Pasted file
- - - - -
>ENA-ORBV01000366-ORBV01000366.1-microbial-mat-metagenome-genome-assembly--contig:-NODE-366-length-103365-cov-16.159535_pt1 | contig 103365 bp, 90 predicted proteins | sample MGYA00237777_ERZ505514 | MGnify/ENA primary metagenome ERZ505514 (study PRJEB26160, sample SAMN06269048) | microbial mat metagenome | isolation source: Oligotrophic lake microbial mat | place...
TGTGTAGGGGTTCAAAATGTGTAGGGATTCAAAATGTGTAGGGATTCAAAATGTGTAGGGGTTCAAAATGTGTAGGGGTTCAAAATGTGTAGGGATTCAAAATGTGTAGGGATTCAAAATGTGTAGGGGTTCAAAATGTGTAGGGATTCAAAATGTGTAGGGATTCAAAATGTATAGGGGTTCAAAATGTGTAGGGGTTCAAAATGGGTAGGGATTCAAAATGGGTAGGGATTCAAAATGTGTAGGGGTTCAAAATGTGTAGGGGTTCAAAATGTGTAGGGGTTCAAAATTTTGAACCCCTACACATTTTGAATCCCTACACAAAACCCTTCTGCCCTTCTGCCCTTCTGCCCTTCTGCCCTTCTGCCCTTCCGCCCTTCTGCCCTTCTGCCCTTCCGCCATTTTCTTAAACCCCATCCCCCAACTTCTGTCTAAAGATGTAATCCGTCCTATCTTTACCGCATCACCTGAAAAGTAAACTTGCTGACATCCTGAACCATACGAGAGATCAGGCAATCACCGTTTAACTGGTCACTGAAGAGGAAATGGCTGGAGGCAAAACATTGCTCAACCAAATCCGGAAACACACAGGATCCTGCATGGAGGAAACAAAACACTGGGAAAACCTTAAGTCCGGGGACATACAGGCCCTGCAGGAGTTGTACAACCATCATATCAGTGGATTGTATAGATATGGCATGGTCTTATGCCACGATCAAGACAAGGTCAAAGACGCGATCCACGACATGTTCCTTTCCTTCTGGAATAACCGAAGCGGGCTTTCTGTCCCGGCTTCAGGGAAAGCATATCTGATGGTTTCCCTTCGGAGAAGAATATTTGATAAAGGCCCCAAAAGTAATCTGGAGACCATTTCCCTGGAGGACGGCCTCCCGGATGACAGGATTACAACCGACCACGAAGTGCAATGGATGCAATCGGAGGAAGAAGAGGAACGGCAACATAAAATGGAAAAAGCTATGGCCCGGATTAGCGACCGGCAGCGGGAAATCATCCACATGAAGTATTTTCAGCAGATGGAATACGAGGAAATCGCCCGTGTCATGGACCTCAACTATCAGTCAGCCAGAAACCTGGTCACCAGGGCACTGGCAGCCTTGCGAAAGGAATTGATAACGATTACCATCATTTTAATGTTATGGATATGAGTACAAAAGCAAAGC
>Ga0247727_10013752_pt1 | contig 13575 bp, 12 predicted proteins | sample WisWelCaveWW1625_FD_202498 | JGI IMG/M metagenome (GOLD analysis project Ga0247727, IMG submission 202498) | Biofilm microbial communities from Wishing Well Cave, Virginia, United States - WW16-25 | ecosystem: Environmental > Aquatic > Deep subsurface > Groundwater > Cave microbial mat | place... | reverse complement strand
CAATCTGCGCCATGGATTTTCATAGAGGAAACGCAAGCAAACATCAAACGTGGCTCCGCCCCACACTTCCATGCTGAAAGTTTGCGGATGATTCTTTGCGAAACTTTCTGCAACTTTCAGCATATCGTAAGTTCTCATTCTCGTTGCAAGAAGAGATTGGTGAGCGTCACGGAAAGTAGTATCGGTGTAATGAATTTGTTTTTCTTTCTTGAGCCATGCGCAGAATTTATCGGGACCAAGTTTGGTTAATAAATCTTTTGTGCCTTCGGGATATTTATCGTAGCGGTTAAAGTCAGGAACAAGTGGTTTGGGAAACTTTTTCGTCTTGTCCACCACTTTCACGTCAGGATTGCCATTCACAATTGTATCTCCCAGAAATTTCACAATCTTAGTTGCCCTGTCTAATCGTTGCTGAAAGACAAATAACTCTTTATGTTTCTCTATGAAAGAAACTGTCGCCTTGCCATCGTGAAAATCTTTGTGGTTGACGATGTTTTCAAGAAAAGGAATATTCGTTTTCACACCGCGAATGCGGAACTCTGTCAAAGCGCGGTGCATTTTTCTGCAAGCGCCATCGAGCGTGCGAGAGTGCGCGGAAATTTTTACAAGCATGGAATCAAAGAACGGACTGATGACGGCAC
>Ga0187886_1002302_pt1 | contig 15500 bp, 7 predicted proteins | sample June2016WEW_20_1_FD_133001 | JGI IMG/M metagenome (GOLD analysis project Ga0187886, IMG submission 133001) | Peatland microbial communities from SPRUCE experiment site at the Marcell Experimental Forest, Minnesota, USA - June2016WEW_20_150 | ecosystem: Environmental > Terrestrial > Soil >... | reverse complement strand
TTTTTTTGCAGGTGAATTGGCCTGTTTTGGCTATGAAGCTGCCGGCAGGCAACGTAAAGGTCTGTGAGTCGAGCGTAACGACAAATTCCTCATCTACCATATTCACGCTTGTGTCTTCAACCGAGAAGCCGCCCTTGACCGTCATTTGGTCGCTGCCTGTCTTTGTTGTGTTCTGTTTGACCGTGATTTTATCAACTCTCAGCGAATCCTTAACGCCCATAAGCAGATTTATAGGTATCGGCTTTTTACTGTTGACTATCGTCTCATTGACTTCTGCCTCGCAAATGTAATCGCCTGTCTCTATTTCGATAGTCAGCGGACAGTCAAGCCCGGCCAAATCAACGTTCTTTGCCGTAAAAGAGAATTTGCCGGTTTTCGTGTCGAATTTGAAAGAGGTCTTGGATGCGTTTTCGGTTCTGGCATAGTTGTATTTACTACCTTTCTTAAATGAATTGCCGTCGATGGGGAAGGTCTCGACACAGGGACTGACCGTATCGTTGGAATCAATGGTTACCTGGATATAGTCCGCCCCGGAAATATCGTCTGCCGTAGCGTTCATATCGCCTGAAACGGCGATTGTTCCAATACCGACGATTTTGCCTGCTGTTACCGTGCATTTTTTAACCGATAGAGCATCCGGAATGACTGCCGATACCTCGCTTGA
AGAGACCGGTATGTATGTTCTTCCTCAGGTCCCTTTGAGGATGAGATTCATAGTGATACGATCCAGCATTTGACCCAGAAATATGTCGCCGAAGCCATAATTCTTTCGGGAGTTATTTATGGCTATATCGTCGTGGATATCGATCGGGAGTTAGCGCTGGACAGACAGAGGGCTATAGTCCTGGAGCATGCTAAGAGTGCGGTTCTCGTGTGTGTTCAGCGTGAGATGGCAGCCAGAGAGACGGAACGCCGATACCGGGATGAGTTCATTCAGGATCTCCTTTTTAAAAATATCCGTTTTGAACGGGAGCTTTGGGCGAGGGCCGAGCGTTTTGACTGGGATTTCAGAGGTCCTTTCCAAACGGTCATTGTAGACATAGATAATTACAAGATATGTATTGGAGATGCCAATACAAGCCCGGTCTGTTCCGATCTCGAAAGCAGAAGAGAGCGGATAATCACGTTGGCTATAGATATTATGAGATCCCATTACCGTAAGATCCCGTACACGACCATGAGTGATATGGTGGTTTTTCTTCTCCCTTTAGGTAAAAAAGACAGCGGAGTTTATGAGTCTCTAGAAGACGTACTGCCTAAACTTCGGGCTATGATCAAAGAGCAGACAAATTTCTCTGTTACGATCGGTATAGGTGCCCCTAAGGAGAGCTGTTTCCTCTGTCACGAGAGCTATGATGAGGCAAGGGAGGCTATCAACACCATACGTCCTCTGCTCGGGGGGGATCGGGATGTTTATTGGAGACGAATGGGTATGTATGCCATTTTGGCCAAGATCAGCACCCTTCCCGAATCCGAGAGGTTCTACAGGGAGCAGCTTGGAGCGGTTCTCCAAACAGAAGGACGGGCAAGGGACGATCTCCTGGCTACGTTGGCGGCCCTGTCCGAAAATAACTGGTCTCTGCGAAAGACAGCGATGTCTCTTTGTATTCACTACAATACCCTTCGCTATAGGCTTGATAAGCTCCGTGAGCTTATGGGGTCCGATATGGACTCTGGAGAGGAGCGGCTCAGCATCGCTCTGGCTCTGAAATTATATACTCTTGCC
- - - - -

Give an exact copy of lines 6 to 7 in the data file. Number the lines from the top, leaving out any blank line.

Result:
TTTTTTTGCAGGTGAATTGGCCTGTTTTGGCTATGAAGCTGCCGGCAGGCAACGTAAAGGTCTGTGAGTCGAGCGTAACGACAAATTCCTCATCTACCATATTCACGCTTGTGTCTTCAACCGAGAAGCCGCCCTTGACCGTCATTTGGTCGCTGCCTGTCTTTGTTGTGTTCTGTTTGACCGTGATTTTATCAACTCTCAGCGAATCCTTAACGCCCATAAGCAGATTTATAGGTATCGGCTTTTTACTGTTGACTATCGTCTCATTGACTTCTGCCTCGCAAATGTAATCGCCTGTCTCTATTTCGATAGTCAGCGGACAGTCAAGCCCGGCCAAATCAACGTTCTTTGCCGTAAAAGAGAATTTGCCGGTTTTCGTGTCGAATTTGAAAGAGGTCTTGGATGCGTTTTCGGTTCTGGCATAGTTGTATTTACTACCTTTCTTAAATGAATTGCCGTCGATGGGGAAGGTCTCGACACAGGGACTGACCGTATCGTTGGAATCAATGGTTACCTGGATATAGTCCGCCCCGGAAATATCGTCTGCCGTAGCGTTCATATCGCCTGAAACGGCGATTGTTCCAATACCGACGATTTTGCCTGCTGTTACCGTGCATTTTTTAACCGATAGAGCATCCGGAATGACTGCCGATACCTCGCTTGA
AGAGACCGGTATGTATGTTCTTCCTCAGGTCCCTTTGAGGATGAGATTCATAGTGATACGATCCAGCATTTGACCCAGAAATATGTCGCCGAAGCCATAATTCTTTCGGGAGTTATTTATGGCTATATCGTCGTGGATATCGATCGGGAGTTAGCGCTGGACAGACAGAGGGCTATAGTCCTGGAGCATGCTAAGAGTGCGGTTCTCGTGTGTGTTCAGCGTGAGATGGCAGCCAGAGAGACGGAACGCCGATACCGGGATGAGTTCATTCAGGATCTCCTTTTTAAAAATATCCGTTTTGAACGGGAGCTTTGGGCGAGGGCCGAGCGTTTTGACTGGGATTTCAGAGGTCCTTTCCAAACGGTCATTGTAGACATAGATAATTACAAGATATGTATTGGAGATGCCAATACAAGCCCGGTCTGTTCCGATCTCGAAAGCAGAAGAGAGCGGATAATCACGTTGGCTATAGATATTATGAGATCCCATTACCGTAAGATCCCGTACACGACCATGAGTGATATGGTGGTTTTTCTTCTCCCTTTAGGTAAAAAAGACAGCGGAGTTTATGAGTCTCTAGAAGACGTACTGCCTAAACTTCGGGCTATGATCAAAGAGCAGACAAATTTCTCTGTTACGATCGGTATAGGTGCCCCTAAGGAGAGCTGTTTCCTCTGTCACGAGAGCTATGATGAGGCAAGGGAGGCTATCAACACCATACGTCCTCTGCTCGGGGGGGATCGGGATGTTTATTGGAGACGAATGGGTATGTATGCCATTTTGGCCAAGATCAGCACCCTTCCCGAATCCGAGAGGTTCTACAGGGAGCAGCTTGGAGCGGTTCTCCAAACAGAAGGACGGGCAAGGGACGATCTCCTGGCTACGTTGGCGGCCCTGTCCGAAAATAACTGGTCTCTGCGAAAGACAGCGATGTCTCTTTGTATTCACTACAATACCCTTCGCTATAGGCTTGATAAGCTCCGTGAGCTTATGGGGTCCGATATGGACTCTGGAGAGGAGCGGCTCAGCATCGCTCTGGCTCTGAAATTATATACTCTTGCC